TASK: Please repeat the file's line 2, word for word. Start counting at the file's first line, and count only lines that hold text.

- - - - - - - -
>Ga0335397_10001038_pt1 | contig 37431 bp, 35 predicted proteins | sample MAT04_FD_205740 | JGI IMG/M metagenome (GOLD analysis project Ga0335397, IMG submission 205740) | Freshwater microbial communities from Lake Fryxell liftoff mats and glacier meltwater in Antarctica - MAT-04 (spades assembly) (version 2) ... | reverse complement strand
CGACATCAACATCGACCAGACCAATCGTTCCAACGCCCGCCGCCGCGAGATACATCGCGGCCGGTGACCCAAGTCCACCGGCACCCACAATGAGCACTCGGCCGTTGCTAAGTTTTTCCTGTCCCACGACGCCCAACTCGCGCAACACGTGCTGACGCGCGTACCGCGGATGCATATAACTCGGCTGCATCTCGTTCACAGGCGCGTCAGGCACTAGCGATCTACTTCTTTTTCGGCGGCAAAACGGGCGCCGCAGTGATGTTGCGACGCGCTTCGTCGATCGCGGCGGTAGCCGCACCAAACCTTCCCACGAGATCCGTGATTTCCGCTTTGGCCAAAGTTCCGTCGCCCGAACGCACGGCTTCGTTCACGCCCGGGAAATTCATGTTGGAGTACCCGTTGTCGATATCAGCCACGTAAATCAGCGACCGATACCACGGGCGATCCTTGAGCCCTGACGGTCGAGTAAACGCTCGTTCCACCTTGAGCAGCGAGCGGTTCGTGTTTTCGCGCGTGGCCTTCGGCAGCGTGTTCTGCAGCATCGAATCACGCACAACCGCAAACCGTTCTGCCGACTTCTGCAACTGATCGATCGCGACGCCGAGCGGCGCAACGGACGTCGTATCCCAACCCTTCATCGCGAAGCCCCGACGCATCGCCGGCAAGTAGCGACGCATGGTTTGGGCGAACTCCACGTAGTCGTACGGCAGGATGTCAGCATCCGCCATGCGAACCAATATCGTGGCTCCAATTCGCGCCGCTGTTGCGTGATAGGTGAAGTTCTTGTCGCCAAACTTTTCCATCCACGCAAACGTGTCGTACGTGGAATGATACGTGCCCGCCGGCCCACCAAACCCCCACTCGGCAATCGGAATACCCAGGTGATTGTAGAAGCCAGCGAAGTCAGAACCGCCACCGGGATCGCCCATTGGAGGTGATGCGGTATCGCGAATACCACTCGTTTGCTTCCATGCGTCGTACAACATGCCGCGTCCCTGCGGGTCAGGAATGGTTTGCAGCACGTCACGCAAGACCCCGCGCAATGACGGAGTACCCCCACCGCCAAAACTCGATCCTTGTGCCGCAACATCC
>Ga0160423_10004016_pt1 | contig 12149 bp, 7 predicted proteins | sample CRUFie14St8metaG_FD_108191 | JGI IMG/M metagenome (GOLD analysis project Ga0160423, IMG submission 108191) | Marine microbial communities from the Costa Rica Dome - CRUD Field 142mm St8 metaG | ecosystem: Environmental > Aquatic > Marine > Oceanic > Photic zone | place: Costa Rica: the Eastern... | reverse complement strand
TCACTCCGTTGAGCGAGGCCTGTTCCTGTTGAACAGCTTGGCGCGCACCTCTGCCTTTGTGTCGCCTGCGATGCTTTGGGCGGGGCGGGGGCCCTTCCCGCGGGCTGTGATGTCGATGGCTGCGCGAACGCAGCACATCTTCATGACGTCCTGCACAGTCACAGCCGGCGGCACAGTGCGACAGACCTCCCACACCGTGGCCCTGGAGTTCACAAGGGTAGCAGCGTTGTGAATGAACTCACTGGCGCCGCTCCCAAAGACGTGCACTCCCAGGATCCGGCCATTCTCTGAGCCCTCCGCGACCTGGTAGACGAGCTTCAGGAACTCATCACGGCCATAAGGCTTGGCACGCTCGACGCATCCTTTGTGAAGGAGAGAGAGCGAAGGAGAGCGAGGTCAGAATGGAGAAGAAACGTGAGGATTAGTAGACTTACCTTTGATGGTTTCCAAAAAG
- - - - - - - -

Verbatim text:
CGACATCAACATCGACCAGACCAATCGTTCCAACGCCCGCCGCCGCGAGATACATCGCGGCCGGTGACCCAAGTCCACCGGCACCCACAATGAGCACTCGGCCGTTGCTAAGTTTTTCCTGTCCCACGACGCCCAACTCGCGCAACACGTGCTGACGCGCGTACCGCGGATGCATATAACTCGGCTGCATCTCGTTCACAGGCGCGTCAGGCACTAGCGATCTACTTCTTTTTCGGCGGCAAAACGGGCGCCGCAGTGATGTTGCGACGCGCTTCGTCGATCGCGGCGGTAGCCGCACCAAACCTTCCCACGAGATCCGTGATTTCCGCTTTGGCCAAAGTTCCGTCGCCCGAACGCACGGCTTCGTTCACGCCCGGGAAATTCATGTTGGAGTACCCGTTGTCGATATCAGCCACGTAAATCAGCGACCGATACCACGGGCGATCCTTGAGCCCTGACGGTCGAGTAAACGCTCGTTCCACCTTGAGCAGCGAGCGGTTCGTGTTTTCGCGCGTGGCCTTCGGCAGCGTGTTCTGCAGCATCGAATCACGCACAACCGCAAACCGTTCTGCCGACTTCTGCAACTGATCGATCGCGACGCCGAGCGGCGCAACGGACGTCGTATCCCAACCCTTCATCGCGAAGCCCCGACGCATCGCCGGCAAGTAGCGACGCATGGTTTGGGCGAACTCCACGTAGTCGTACGGCAGGATGTCAGCATCCGCCATGCGAACCAATATCGTGGCTCCAATTCGCGCCGCTGTTGCGTGATAGGTGAAGTTCTTGTCGCCAAACTTTTCCATCCACGCAAACGTGTCGTACGTGGAATGATACGTGCCCGCCGGCCCACCAAACCCCCACTCGGCAATCGGAATACCCAGGTGATTGTAGAAGCCAGCGAAGTCAGAACCGCCACCGGGATCGCCCATTGGAGGTGATGCGGTATCGCGAATACCACTCGTTTGCTTCCATGCGTCGTACAACATGCCGCGTCCCTGCGGGTCAGGAATGGTTTGCAGCACGTCACGCAAGACCCCGCGCAATGACGGAGTACCCCCACCGCCAAAACTCGATCCTTGTGCCGCAACATCC